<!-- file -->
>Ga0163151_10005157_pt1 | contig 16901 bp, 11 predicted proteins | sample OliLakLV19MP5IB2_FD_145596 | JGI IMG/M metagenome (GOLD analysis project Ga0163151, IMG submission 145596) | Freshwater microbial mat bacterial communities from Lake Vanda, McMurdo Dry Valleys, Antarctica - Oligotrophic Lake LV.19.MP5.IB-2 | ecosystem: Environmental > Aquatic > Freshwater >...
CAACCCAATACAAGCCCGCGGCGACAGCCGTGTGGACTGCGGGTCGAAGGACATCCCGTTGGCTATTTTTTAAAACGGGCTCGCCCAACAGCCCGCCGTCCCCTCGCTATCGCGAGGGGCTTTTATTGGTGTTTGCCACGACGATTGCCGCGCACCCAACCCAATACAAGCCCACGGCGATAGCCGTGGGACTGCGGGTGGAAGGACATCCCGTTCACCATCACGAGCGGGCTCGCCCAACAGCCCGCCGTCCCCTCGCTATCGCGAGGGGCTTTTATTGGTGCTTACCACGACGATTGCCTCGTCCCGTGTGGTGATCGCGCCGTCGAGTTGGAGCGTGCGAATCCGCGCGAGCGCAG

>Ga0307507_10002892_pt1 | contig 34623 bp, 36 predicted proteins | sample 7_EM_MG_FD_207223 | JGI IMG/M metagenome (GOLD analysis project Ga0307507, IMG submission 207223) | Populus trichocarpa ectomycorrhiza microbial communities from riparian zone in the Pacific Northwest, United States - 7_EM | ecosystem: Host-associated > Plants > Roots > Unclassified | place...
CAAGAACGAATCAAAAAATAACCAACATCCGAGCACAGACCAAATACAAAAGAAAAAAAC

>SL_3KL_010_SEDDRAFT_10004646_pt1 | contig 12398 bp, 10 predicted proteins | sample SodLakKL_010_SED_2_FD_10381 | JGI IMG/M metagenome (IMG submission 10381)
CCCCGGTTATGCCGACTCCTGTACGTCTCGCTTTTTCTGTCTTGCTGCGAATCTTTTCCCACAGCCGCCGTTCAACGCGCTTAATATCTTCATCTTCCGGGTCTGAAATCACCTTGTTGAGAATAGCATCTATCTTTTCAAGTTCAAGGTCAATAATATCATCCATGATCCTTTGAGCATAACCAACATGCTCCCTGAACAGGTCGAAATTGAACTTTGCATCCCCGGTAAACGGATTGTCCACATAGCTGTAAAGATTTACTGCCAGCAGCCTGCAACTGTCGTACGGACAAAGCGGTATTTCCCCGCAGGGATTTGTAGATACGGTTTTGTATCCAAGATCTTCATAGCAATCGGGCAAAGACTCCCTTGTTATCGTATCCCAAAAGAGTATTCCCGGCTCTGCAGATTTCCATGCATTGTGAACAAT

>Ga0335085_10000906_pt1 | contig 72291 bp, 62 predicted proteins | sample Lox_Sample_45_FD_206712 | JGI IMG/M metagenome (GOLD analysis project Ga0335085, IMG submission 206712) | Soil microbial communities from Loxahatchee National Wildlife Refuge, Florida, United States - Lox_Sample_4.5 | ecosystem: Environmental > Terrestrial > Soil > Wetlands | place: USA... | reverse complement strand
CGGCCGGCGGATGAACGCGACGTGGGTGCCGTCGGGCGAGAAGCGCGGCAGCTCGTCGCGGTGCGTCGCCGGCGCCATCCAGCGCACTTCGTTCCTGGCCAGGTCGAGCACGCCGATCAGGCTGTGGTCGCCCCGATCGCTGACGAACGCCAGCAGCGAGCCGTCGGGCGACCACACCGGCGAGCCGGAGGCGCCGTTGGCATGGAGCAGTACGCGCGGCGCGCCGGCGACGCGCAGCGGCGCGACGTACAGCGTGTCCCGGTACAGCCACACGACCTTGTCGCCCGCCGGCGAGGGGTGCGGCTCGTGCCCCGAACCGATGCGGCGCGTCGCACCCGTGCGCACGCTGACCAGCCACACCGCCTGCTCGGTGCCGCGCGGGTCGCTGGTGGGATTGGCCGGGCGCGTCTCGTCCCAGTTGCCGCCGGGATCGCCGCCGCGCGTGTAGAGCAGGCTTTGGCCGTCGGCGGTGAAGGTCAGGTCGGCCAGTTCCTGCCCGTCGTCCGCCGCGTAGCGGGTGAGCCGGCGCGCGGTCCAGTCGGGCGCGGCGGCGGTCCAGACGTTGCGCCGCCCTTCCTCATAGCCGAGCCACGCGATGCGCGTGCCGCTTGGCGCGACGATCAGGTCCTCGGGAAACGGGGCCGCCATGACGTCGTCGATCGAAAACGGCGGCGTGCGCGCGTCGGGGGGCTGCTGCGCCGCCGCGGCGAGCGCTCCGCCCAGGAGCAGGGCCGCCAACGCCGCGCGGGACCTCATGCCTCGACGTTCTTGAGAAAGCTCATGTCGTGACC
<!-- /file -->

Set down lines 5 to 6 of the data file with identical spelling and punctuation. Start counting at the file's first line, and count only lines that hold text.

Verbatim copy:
>SL_3KL_010_SEDDRAFT_10004646_pt1 | contig 12398 bp, 10 predicted proteins | sample SodLakKL_010_SED_2_FD_10381 | JGI IMG/M metagenome (IMG submission 10381)
CCCCGGTTATGCCGACTCCTGTACGTCTCGCTTTTTCTGTCTTGCTGCGAATCTTTTCCCACAGCCGCCGTTCAACGCGCTTAATATCTTCATCTTCCGGGTCTGAAATCACCTTGTTGAGAATAGCATCTATCTTTTCAAGTTCAAGGTCAATAATATCATCCATGATCCTTTGAGCATAACCAACATGCTCCCTGAACAGGTCGAAATTGAACTTTGCATCCCCGGTAAACGGATTGTCCACATAGCTGTAAAGATTTACTGCCAGCAGCCTGCAACTGTCGTACGGACAAAGCGGTATTTCCCCGCAGGGATTTGTAGATACGGTTTTGTATCCAAGATCTTCATAGCAATCGGGCAAAGACTCCCTTGTTATCGTATCCCAAAAGAGTATTCCCGGCTCTGCAGATTTCCATGCATTGTGAACAAT